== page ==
• Reading time:4 mins read

The author of this workout, Anna Junghans, intended it to be for females. However, like most kettlebell workouts, anyone can benefit from it! It’s simplistic by design which makes it great for beginners. However, still effective enough for kettlebell veterans who want to work on their balance and dexterity.

I’m always impressed with the ability of kettlebell trainers to speak and engage with their audience WHILE performing each step of the workout. It doesn’t matter the difficulty level. The fact that they need to concentrate on the movements and focus on articulating each step into words deserves appreciation. In the video below, you’ll see Anna guide the audience but also provide some commentary. Things like describing why a particular exercise is beneficial and also the purpose of the overall progression of the workout is a nice bonus for sure.

The first thing you’ll notice is that this workout consists of 4 exercises in 2 sets. Each set taking approximately 4 minutes to reach that 8 minute total. If you want to push it further, Anna recommends taking a 2-minute breather and then doubling the workout for 16 minutes total. That would make for a great session or you could always combine the 2 sets with another short workout of your choosing.

Exercises Featured in This Workout

The kettlebell exercises performed in this workout aren’t punishing by any means. However, that’s not the purpose. Personally, I like how the swing is the first exercise as I find that to be the most demanding. It’s good to get the harder stuff out of the way first so your body can slightly cool down at the end.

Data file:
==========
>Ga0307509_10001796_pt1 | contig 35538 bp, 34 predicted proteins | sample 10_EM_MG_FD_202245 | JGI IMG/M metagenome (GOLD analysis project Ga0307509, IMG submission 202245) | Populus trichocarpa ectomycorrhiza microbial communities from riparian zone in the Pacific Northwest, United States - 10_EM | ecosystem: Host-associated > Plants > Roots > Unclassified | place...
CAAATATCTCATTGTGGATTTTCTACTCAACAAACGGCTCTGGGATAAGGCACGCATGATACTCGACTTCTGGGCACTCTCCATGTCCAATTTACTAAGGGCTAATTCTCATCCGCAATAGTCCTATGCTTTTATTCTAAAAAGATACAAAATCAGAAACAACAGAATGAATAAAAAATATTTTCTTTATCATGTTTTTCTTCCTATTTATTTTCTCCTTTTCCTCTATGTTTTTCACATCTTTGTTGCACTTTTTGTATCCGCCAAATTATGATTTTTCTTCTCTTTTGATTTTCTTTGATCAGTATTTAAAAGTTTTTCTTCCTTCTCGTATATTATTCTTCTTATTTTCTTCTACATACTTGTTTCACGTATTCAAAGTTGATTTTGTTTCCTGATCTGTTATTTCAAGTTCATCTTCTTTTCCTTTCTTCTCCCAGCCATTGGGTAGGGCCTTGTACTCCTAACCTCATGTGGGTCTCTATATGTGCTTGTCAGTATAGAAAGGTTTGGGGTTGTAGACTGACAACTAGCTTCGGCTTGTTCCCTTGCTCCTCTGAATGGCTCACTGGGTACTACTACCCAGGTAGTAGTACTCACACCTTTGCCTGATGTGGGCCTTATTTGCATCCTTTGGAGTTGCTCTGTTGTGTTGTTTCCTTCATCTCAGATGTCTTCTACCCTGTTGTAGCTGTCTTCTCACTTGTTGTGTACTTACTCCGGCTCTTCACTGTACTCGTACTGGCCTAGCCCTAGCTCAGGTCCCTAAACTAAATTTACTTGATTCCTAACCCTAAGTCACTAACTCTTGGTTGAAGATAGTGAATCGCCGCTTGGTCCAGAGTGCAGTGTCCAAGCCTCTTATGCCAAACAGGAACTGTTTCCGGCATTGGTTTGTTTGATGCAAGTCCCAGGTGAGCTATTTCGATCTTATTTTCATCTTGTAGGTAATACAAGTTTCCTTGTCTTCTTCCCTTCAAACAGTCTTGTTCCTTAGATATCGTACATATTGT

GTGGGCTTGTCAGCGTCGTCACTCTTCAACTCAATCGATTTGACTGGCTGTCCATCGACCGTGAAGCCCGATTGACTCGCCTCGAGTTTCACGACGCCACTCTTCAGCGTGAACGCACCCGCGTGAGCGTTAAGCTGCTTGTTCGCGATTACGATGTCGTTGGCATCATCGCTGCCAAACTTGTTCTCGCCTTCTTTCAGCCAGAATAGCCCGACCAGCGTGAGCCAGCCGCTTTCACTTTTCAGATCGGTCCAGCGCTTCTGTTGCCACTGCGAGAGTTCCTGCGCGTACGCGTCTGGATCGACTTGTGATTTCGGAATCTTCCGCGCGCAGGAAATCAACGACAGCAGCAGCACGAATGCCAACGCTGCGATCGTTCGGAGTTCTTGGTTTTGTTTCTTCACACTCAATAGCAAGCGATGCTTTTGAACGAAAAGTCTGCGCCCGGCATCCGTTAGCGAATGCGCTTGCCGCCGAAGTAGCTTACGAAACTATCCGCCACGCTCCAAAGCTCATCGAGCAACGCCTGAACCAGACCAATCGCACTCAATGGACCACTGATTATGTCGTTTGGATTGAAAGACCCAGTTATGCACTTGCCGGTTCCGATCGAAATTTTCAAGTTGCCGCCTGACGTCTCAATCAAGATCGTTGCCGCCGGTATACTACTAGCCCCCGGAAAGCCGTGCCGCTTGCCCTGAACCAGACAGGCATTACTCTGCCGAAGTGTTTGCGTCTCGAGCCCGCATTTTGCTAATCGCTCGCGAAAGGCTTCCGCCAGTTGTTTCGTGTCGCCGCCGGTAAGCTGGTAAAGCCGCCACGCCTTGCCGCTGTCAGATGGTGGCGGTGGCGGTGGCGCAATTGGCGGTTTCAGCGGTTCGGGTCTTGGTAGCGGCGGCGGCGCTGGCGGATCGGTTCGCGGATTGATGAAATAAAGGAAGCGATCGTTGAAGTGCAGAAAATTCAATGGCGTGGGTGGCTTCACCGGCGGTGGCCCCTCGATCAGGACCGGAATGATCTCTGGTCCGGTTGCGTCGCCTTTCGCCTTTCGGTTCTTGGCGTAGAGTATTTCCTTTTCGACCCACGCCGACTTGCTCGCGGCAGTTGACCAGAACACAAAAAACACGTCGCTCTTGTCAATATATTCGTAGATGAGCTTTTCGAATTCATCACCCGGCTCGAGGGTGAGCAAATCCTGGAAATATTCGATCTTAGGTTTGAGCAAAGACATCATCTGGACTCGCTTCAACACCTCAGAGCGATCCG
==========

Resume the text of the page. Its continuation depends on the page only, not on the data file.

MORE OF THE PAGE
Exercises in Order

It’s recommended that this workout is done with either a medium or a lighter-sized kettlebell. Remember, the goal isn’t power and strength but rather balancing and coordination. You’ll notice how Anna is using a competition kettlebell instead of a regular-style kettlebell. Although it’s not necessary, I think it’s important to mention the difference between them.

Competition kettlebells, while designed in mind for professional events, are uniform in design. The base of the kettlebell is the same size no matter how heavy it is. Compare that to regular kettlebells that see the base size increase in proportion to the weight. Also, the handle size and width of competition kettlebells are squarish other than the rounded corners. In effect, there is more space for your hands to grab the handle of the kettlebell with competition kettlebells.

Why do I think this is important? About a month ago, I had arguably my worst day with kettlebells. In the span of about 5 minutes, I dropped my 35-pound kettlebell twice while doing around-the-body exercises. I think this was mostly due to my wearing the hell out of my gloves which affected my grip. I had been using the 35-pound kettlebell for months so it wasn’t a matter of having adjusted to it yet. While I prefer wearing gloves while doing my kettlebell workouts, certain exercises like around the body are important in terms of having a good grip.

Since you’re transferring from one hand to the other, you want to make that process as smooth and seamless as possible. That could mean working out bare-handed (or a better/new pair of gloves which I did get) or having the wider window to insert your hand during the transfer. By no means am I advocating for one style of kettlebell over the other, but just something to think about whenever you’re passing the kettlebell around like that.

Ryan Faucher

I'm a web designer and kettlebell enthusiast on a quest to lose fat, build muscles and live a healthier lifestyle. I truly believe that exercising with kettlebells in conjunction with dieting is the most effective and efficient way to reach this goal. If you have the will and motivation, there is no reason you can't do the same.
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